When half the country shut down

There seems to be a pattern: when something bad happens in 2018, it turns out that a similar, but way worse, thing happened on the same day in 1918. First the cold weather, now the shutdown.

Believe me, I know how bad a government shutdown is—I went through several of them during my Foreign Service career. But on January 21, 1918, half the country shut down.

The problem: ships full of war supplies destined for Europe were sitting idle because they didn’t have coal to fuel them. The fuel couldn’t get through because of congestion on the railways. So, on January 16, Fuel Administrator Harry Garfield ordered manufacturers east of the Mississippi and in Louisiana and Minnesota to shut down for five days beginning on January 18. In addition, all business establishments, with a few exceptions, were ordered to shut down for the next five Mondays.

Fuel Administrator Harry Garfield

The order, according to the New York Times, “came with an abruptness which left official Washington gasping.” Surprisingly, not many people asked, “What gives you the right to do this? You’re the fuel administrator, not the economic commissar.” But there were a lot of objections. The Times editorial page questioned Garfield’s competence, saying that “chloroforming a nation to spare it the pangs of hunger is not good therapeutics, it is malpractice.” The Senate, which was controlled by the Democrats but you’d never know it by the way they treated President Wilson, voted 50 to 19 in favour of a resolution requesting suspension of the order for five days to allow time to evaluate it. Too late! By the time the resolution was approved at “6:05 o’clock,” Garfield had signed the order and it “was flashed to every city in the country.” The Times noted that, after a day that “had been enough to try to nerves of every one,” Garfield seemed unperturbed. (It could be that, having been an eyewitness to the assassination of his father, President Garfield, at age 17, nothing seemed all that bad after that.)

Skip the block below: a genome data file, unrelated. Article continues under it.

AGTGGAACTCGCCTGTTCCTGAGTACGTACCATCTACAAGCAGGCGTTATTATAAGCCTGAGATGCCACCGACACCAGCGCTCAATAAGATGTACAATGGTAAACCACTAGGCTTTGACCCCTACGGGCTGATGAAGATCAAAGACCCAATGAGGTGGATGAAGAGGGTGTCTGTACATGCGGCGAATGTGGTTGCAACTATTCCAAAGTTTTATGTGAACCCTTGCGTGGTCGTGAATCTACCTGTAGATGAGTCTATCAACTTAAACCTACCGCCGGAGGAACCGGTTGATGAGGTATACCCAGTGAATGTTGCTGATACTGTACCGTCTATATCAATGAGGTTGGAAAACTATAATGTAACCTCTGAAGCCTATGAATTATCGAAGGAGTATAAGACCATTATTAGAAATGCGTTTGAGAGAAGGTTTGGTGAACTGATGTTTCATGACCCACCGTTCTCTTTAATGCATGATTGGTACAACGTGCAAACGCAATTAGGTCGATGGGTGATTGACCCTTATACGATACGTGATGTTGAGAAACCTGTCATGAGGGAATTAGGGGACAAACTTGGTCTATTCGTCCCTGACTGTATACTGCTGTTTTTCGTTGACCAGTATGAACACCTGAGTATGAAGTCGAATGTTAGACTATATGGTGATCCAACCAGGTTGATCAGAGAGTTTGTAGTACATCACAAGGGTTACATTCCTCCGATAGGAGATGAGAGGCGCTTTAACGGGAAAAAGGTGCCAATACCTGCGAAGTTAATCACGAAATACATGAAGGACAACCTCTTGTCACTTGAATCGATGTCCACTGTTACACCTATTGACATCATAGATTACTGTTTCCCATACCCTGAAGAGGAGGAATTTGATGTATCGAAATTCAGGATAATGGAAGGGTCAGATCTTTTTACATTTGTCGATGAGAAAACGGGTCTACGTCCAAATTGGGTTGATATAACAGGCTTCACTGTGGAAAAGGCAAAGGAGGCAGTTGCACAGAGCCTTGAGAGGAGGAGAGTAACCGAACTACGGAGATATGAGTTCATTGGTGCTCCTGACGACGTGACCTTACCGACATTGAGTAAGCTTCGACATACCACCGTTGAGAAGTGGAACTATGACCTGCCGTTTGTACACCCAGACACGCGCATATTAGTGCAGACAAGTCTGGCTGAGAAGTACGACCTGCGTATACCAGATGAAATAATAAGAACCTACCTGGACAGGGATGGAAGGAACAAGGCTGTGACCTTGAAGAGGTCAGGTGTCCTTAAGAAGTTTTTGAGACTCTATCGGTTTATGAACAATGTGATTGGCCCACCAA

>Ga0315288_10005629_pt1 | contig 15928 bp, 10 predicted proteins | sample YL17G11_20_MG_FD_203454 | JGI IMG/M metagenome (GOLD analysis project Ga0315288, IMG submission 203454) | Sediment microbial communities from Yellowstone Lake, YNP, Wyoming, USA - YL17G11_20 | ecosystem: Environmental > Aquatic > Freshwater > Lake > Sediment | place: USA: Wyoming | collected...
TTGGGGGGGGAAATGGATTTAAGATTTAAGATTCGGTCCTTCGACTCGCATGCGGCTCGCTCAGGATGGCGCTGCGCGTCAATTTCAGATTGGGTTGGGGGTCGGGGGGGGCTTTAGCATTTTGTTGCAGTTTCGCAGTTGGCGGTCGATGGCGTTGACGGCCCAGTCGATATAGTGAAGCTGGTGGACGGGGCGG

In response to objections that workers would lose their wages, Garfield suggested that their employers could pay them. The board of U.S. Steel, though, decided that this was not such a good idea. Chairman E.H. Gary, who, according to the Times, “did one of the hardest day’s work in his busy life,” said that to pay idle workers “would establish a precedent that would eventually be unfair to the employer and the employe.” The New York State Federation of Labor estimated that 80 percent of the state’s 600,000 workers would lose their pay during the shutdown.

Railway Age (public domain photo)

For the first few days, things went all right. More coal was making its way to the ports, despite freezing temperatures and snowstorms. But then came the first Monday shutdown. Disaster! Federal officials had mobilized longshoremen to unload the thousands of tons of coal that had been rushed to the piers, but they were stopped by police and soldiers because they didn’t have photo IDs. The rule requiring the IDs wasn’t supposed to go into effect until February 1, but it was implemented early because of bomb threats. By the time it was lifted, most of the workers had gone home. Meanwhile, merchandise that arrived by train couldn’t be moved out of the rail yards to make room for the coal because, oops, the department store warehouses they were destined for were closed under Garfield’s order. The result of all the chaos: less than half the normal daily supply of coal arrived in New York.

Some theatrical fare on offer (January 22, 1918)

At least the idle workers had something to entertain them. Theaters had been given permission to stay open on Mondays and close on Tuesdays instead. On the first workless Monday, it was standing room only in the theaters and the vaudeville, motion-picture, and burlesque houses.